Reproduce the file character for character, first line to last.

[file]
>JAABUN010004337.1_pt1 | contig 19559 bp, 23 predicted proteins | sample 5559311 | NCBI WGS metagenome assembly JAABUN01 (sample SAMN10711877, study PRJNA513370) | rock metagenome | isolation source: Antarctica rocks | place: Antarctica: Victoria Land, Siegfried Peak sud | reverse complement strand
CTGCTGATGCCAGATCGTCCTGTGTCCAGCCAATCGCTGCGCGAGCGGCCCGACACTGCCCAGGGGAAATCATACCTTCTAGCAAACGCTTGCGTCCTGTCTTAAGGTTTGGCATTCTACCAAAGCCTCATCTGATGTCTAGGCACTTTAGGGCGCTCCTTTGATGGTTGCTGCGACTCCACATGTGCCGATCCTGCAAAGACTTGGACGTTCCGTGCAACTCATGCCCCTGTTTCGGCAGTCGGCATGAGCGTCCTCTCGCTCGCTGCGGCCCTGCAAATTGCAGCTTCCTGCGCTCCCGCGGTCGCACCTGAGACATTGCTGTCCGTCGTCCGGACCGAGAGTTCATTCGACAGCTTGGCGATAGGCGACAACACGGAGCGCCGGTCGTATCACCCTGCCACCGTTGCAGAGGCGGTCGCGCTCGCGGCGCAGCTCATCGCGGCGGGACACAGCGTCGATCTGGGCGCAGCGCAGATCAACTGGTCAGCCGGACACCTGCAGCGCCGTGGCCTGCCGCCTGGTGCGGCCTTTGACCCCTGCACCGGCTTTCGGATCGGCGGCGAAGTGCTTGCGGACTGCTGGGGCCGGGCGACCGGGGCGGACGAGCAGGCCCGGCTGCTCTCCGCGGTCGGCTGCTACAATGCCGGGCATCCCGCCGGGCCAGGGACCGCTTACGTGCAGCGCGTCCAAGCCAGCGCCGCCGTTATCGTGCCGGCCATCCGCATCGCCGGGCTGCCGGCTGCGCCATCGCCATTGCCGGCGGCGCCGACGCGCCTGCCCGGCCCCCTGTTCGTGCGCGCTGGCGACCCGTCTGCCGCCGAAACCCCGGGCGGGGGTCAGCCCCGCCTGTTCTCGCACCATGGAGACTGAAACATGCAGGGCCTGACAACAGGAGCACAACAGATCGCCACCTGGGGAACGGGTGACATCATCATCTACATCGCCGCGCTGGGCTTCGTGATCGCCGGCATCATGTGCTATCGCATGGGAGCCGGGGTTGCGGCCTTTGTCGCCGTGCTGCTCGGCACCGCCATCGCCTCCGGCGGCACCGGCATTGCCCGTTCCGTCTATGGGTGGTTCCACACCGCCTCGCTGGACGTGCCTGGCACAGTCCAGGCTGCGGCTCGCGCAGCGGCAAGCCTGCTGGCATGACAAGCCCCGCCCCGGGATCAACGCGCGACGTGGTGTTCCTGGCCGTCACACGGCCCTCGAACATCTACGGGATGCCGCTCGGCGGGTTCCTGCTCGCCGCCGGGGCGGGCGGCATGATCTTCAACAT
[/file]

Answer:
>JAABUN010004337.1_pt1 | contig 19559 bp, 23 predicted proteins | sample 5559311 | NCBI WGS metagenome assembly JAABUN01 (sample SAMN10711877, study PRJNA513370) | rock metagenome | isolation source: Antarctica rocks | place: Antarctica: Victoria Land, Siegfried Peak sud | reverse complement strand
CTGCTGATGCCAGATCGTCCTGTGTCCAGCCAATCGCTGCGCGAGCGGCCCGACACTGCCCAGGGGAAATCATACCTTCTAGCAAACGCTTGCGTCCTGTCTTAAGGTTTGGCATTCTACCAAAGCCTCATCTGATGTCTAGGCACTTTAGGGCGCTCCTTTGATGGTTGCTGCGACTCCACATGTGCCGATCCTGCAAAGACTTGGACGTTCCGTGCAACTCATGCCCCTGTTTCGGCAGTCGGCATGAGCGTCCTCTCGCTCGCTGCGGCCCTGCAAATTGCAGCTTCCTGCGCTCCCGCGGTCGCACCTGAGACATTGCTGTCCGTCGTCCGGACCGAGAGTTCATTCGACAGCTTGGCGATAGGCGACAACACGGAGCGCCGGTCGTATCACCCTGCCACCGTTGCAGAGGCGGTCGCGCTCGCGGCGCAGCTCATCGCGGCGGGACACAGCGTCGATCTGGGCGCAGCGCAGATCAACTGGTCAGCCGGACACCTGCAGCGCCGTGGCCTGCCGCCTGGTGCGGCCTTTGACCCCTGCACCGGCTTTCGGATCGGCGGCGAAGTGCTTGCGGACTGCTGGGGCCGGGCGACCGGGGCGGACGAGCAGGCCCGGCTGCTCTCCGCGGTCGGCTGCTACAATGCCGGGCATCCCGCCGGGCCAGGGACCGCTTACGTGCAGCGCGTCCAAGCCAGCGCCGCCGTTATCGTGCCGGCCATCCGCATCGCCGGGCTGCCGGCTGCGCCATCGCCATTGCCGGCGGCGCCGACGCGCCTGCCCGGCCCCCTGTTCGTGCGCGCTGGCGACCCGTCTGCCGCCGAAACCCCGGGCGGGGGTCAGCCCCGCCTGTTCTCGCACCATGGAGACTGAAACATGCAGGGCCTGACAACAGGAGCACAACAGATCGCCACCTGGGGAACGGGTGACATCATCATCTACATCGCCGCGCTGGGCTTCGTGATCGCCGGCATCATGTGCTATCGCATGGGAGCCGGGGTTGCGGCCTTTGTCGCCGTGCTGCTCGGCACCGCCATCGCCTCCGGCGGCACCGGCATTGCCCGTTCCGTCTATGGGTGGTTCCACACCGCCTCGCTGGACGTGCCTGGCACAGTCCAGGCTGCGGCTCGCGCAGCGGCAAGCCTGCTGGCATGACAAGCCCCGCCCCGGGATCAACGCGCGACGTGGTGTTCCTGGCCGTCACACGGCCCTCGAACATCTACGGGATGCCGCTCGGCGGGTTCCTGCTCGCCGCCGGGGCGGGCGGCATGATCTTCAACAT